Iran to EU: Don't force us into boosting our missile range

Deputy chief of Iran's Revolutionary Guards warns Europe against trying to halt Iran's missile development.

Elad Benari,

Hossein Salami
Hossein Salami
Reuters

The deputy chief of Iran's Revolutionary Guards has warned Europe against forcing the Islamic Republic into boosting the range of its missiles by trying to halt their development, AFP reports.

"If the Europeans, or anyone else, want to conspire to disarm Iran of missiles, we will be forced to make a strategic leap," the guards' deputy commander Brigadier-General Hossein Salami was quoted as having said on state TV on Saturday.

"All that hear me today, come to terms with the new reality of Iran's missile might: there are no obstacles or technical limitations to us increasing (their) range," he added.

The Islamic Republic develops its missile technology according to a "defensive strategy" which changes according to need, he said.

The warning came days after Britain, France and Germany launched a trade mechanism that would bypass US sanctions on Iran that were reimposed after President Donald Trump quit the 2015 nuclear deal last week.

The nuclear deal did not, however, deal with Iran’s ballistic missiles program, which was one of the reasons Trump quit the accord.

France has in the past expressed concerns over Iran’s ballistic missile program and has suggested that Iran could be sanctioned over it, though it has rejected the idea that these sanctions be tied to the 2015 nuclear agreement with Iran.

Salami’s comments also came after Iran announced the "successful test" of a new cruise missile with a range of over 1,350 kilometers, coinciding with the anniversary of the country's 1979 Islamic Revolution.

Defense Minister Amir Hatami said the Hoveizeh cruise missile had successfully hit its targets, calling it the "long arm of the Islamic Republic of Iran".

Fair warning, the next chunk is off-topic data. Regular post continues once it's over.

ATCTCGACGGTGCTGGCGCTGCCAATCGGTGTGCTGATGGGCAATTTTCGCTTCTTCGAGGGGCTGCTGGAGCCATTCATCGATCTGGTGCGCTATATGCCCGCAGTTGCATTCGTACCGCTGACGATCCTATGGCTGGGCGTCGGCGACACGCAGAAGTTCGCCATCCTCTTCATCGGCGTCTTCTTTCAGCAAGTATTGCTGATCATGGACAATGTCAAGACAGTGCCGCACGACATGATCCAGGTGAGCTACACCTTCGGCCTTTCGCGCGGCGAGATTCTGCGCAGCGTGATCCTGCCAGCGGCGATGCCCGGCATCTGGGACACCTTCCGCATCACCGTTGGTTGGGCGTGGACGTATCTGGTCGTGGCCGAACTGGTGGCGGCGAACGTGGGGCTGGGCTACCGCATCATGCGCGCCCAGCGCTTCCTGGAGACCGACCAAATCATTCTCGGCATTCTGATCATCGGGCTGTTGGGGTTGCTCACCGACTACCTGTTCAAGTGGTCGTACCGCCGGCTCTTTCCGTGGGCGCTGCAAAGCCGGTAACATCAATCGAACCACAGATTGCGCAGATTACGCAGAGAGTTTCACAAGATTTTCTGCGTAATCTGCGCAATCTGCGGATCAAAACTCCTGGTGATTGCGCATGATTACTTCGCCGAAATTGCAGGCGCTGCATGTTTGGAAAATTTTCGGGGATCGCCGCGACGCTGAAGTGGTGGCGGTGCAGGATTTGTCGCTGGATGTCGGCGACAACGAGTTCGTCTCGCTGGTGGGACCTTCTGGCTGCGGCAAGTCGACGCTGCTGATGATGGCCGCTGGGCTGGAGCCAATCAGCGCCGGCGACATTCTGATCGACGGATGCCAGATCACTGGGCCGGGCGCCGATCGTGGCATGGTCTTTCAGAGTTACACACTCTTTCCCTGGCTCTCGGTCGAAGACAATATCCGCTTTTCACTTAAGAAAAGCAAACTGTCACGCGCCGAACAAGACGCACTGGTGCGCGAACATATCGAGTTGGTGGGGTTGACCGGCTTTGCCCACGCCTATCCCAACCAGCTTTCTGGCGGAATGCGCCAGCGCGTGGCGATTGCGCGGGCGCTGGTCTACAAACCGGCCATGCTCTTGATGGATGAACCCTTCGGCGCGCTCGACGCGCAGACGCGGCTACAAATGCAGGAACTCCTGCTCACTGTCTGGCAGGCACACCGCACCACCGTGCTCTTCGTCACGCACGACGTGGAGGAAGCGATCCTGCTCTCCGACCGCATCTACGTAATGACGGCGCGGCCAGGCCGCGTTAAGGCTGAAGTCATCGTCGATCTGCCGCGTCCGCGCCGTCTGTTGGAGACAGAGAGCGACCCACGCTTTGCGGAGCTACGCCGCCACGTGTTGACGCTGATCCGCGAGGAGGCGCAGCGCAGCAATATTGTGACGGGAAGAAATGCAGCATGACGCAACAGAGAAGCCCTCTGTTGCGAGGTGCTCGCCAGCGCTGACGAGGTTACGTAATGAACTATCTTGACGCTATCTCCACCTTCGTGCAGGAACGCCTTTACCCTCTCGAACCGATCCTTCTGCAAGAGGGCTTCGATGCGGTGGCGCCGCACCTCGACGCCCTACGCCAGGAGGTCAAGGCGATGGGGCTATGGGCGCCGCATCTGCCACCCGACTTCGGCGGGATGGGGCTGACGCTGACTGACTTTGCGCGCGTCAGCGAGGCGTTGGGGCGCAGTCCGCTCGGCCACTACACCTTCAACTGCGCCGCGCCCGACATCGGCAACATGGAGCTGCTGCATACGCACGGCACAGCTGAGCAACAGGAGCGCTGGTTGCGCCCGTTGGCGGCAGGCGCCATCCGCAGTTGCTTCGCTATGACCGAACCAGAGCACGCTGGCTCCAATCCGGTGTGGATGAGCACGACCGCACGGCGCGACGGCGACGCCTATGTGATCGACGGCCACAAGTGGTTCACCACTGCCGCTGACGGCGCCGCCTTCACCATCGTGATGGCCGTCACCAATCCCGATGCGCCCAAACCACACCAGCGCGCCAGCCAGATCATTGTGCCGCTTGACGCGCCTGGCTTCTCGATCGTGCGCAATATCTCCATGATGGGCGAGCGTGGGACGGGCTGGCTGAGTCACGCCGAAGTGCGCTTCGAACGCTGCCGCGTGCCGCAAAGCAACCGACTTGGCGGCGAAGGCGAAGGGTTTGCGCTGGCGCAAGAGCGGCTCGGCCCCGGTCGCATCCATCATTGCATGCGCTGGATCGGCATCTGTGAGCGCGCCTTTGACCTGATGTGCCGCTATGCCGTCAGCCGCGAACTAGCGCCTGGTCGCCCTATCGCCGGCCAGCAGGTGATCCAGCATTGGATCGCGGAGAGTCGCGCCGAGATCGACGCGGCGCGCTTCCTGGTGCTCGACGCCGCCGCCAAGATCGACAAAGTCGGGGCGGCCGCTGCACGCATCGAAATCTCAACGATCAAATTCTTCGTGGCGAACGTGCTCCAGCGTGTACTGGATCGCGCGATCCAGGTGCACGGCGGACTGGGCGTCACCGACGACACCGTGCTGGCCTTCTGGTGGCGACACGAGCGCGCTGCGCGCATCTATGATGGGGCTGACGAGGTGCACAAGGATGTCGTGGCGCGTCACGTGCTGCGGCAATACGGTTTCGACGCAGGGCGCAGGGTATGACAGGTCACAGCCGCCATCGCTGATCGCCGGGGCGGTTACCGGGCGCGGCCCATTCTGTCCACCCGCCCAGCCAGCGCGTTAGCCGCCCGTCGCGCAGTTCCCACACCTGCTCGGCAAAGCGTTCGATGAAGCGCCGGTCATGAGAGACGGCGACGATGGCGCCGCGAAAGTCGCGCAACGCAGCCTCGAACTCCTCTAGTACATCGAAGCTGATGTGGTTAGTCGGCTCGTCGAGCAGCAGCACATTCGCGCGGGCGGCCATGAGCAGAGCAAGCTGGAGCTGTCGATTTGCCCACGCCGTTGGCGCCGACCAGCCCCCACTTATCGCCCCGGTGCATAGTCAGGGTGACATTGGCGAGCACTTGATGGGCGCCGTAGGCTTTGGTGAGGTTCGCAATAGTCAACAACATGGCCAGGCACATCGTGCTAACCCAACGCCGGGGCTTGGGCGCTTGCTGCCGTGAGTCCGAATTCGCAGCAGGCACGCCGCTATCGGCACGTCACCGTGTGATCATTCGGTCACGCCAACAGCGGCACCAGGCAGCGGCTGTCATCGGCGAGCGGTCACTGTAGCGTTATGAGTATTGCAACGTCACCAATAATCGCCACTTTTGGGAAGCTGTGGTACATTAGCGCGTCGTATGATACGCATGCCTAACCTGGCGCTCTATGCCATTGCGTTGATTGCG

Iran has voluntarily limited the range of its missiles to 2,000 kilometers (1,250 miles), but that is still enough to hit Israel and US bases in the Middle East.

Washington and its allies have accused Tehran of pursuing enhanced missile capabilities that also threaten Europe and have said that its ongoing missile tests are in defiance of UN Security Council Resolution 2231, which enshrined Iran’s 2015 nuclear deal with Britain, China, France, Germany, Russia and the United States.

Iran, however, denies its ballistic missile tests violate this resolution. President Hassan Rouhani has stressed in the past that Iran will continue to produce missiles for its defense and does not consider that a violation of international agreements.

Salami on Saturday warned world powers "not to seek (new) negotiations or make recommendations or requests on Iran's missile power".

"Our enemies only understand the language of force. If you cannot talk to them in that language, they will use it to talk to you," he said, according to AFP.


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